Understand there are two parts to your plan. First is the legal side. An attorney drafts the necessary legal documents based on your wishes. These documents are used during probate and your estate settlement to ensure your property transfers according to your wishes.

The second part is financial. It is important to ensure you have enough income for you and your spouse’s needs. Exploring ways to transfer assets on a tax favored basis.

Step two

Find a financial professional who can aid with creating an estate transfer plan. A financial professional can help organize your financial information and prepare to meet with an attorney.

A financial professional will examine your current financial outlook and make recommendations on ways of creating income if needed. A financial professional will also determine if there are ways to transfer assets on a tax favored basis.

Step three

Interview several attorneys. Look for an attorney who has experience in estate planning. Work with an attorney you feel comfortable with. Who listens to and understands your wishes. The attorney will not only create the estate documents. The attorney will also review your estate and point out possible challenges. Most people seek the help of an attorney when things go wrong. A good estate planning attorney can help ensure your estate transfer goes smoothly.

Step Four

Complete the process. Individuals often start an estate transfer plan and fail to see it through to completion. Your financial professional can help keep you on track so you complete your estate transfer plan in a timely manner.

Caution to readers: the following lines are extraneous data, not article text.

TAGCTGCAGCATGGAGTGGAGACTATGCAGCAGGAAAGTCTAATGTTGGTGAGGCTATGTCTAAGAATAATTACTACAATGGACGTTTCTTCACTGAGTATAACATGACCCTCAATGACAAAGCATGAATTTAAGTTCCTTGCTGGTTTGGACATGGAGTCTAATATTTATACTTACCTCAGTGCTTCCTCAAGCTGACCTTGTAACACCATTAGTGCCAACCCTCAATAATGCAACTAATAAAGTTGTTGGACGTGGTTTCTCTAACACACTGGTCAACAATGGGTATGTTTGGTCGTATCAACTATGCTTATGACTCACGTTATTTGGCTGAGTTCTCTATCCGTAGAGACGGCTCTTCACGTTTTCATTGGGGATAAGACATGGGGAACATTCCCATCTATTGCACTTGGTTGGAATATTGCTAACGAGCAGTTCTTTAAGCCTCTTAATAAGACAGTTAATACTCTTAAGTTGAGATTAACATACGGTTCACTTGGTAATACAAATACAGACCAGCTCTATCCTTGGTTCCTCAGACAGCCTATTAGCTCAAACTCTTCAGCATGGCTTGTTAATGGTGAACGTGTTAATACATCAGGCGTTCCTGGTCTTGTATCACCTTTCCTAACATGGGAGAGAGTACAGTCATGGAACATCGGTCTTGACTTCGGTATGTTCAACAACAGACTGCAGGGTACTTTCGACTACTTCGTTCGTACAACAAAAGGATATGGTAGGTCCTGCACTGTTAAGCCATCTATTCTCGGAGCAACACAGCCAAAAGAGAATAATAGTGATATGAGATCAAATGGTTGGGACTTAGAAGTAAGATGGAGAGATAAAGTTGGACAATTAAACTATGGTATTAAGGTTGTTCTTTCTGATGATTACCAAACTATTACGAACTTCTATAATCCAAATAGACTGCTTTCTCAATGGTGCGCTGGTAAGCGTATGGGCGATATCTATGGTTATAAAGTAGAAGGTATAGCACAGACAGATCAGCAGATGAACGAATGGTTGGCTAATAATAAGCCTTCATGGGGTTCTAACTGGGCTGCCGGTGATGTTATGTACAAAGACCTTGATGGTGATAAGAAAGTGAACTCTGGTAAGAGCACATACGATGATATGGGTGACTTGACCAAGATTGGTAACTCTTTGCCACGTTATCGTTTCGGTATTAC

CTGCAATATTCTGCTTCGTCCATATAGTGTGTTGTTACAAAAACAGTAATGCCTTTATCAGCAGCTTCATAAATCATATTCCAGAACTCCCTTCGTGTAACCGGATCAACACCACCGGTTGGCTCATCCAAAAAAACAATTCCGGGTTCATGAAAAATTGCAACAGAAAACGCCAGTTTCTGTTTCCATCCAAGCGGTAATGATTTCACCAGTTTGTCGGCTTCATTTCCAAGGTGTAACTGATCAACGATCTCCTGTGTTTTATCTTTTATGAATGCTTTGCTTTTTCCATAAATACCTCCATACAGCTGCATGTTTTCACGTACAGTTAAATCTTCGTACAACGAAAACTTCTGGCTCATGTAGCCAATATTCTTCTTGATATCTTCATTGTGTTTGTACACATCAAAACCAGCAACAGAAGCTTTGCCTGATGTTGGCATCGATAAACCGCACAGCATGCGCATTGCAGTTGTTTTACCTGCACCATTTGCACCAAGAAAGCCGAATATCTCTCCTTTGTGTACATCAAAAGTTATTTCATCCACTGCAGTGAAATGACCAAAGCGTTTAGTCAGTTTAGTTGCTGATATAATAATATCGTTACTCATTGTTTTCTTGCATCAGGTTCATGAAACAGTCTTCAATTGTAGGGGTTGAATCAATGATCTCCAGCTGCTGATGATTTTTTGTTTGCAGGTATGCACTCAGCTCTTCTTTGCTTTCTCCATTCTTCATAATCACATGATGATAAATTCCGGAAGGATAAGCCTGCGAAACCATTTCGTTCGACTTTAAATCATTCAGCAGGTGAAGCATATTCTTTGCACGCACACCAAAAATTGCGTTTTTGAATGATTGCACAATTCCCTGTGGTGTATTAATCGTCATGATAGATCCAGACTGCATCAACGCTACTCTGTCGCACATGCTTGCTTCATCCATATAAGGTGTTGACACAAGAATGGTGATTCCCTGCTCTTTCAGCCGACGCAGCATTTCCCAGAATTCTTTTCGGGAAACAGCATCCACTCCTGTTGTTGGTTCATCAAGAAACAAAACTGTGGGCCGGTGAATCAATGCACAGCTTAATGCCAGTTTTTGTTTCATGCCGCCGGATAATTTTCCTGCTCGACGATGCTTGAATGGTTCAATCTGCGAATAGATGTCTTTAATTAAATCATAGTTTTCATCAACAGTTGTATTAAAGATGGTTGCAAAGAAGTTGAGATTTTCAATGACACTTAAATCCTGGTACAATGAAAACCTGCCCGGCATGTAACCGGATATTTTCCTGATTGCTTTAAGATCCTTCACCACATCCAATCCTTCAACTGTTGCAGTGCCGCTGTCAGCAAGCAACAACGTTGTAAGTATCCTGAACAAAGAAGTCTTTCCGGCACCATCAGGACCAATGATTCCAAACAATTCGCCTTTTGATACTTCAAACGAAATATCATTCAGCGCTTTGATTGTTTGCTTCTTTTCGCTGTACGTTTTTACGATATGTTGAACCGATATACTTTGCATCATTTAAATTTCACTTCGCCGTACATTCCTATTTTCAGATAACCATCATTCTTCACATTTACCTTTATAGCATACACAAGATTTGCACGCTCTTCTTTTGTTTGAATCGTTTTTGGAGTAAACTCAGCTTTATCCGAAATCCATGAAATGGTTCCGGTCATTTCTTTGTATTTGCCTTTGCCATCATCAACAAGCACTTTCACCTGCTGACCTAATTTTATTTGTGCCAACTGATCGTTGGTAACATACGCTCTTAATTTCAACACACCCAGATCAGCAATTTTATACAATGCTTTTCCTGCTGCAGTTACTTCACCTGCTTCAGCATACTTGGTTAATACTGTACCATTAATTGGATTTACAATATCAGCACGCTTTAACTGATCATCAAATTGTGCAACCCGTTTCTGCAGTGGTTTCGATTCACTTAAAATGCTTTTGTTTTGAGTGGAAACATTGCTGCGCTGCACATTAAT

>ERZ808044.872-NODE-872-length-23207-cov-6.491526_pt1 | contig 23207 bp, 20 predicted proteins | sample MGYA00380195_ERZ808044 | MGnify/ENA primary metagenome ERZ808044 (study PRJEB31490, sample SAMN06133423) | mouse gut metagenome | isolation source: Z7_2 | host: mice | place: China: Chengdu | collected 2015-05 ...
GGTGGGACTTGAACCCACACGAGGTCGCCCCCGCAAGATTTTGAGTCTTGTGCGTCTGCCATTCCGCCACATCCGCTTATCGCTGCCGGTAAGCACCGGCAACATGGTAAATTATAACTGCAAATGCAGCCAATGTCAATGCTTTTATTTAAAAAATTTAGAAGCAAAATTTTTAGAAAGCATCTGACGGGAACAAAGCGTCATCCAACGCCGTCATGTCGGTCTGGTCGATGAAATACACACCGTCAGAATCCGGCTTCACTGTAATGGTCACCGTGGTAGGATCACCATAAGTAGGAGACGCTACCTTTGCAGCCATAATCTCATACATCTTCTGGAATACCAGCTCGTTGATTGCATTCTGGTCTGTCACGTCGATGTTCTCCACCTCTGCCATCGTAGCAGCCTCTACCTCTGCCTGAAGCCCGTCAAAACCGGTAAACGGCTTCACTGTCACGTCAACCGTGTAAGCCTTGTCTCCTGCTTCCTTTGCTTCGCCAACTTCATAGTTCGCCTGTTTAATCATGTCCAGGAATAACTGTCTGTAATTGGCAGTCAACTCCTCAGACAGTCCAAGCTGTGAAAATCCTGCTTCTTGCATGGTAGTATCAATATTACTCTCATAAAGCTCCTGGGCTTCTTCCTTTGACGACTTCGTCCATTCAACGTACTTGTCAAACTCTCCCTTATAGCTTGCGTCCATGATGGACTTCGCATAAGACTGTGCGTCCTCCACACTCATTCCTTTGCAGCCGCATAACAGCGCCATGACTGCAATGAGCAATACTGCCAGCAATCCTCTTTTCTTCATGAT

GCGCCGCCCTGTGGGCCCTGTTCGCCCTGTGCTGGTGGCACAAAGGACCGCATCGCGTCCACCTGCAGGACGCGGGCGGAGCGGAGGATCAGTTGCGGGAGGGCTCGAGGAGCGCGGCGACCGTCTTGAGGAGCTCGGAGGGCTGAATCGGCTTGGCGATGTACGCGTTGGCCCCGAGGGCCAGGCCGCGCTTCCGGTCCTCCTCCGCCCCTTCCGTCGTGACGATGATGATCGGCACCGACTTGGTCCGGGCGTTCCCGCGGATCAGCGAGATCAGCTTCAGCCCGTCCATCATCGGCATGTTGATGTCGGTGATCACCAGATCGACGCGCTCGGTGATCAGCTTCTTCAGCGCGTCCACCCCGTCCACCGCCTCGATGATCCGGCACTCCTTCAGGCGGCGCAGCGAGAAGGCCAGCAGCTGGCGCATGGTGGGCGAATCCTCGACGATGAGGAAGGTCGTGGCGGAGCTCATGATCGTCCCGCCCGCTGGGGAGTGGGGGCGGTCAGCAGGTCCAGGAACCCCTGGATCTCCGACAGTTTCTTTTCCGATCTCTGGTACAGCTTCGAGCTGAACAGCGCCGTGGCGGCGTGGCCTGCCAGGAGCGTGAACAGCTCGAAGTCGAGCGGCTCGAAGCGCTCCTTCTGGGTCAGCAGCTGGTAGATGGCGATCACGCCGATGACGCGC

Step five

If your attorney recommends you set up a living trust, be sure you understand what actions you need to take to title property into the trust. Your attorney may, for a fee or as part of their planning package help you properly title assets into the trust. This is a commonly overlooked step with living trusts.

Step six

Be sure to contact your attorney if you have a significant change in your situation. Divorce, birth of a child or the death of a spouse. These life changes may call for updates to your existing plan or added documents. It is important to meet with your financial professional each year. He or she should ask about important life changes.

Step seven

Review your estate plan every three to five years. This ensures your estate plan is up-to-date and in compliance with any changes in law.

Above all the most important step is taking action. Do not put off what you know you need to do. Completing an estate transfer plan offers comfort knowing your family will be taken care of and your property will transfer according to your wishes not the states.

About the Author

Barry Taylor is the owner of Integrated Planning Solutions – with over nineteen years’ experience in the financial services industry. Barry also serves as CFO of the State Theatre Preservation Society and Treasurer on the Board of Directors. Barry can be contacted a 574-516-6931 or by email at


Integrated Planning Solutions nor its employees offer tax or legal advice. Before making a decision with tax or legal implications, contact your tax or legal adviser.

The information presented is for information purposes only. It is not intended to be tax or legal advice.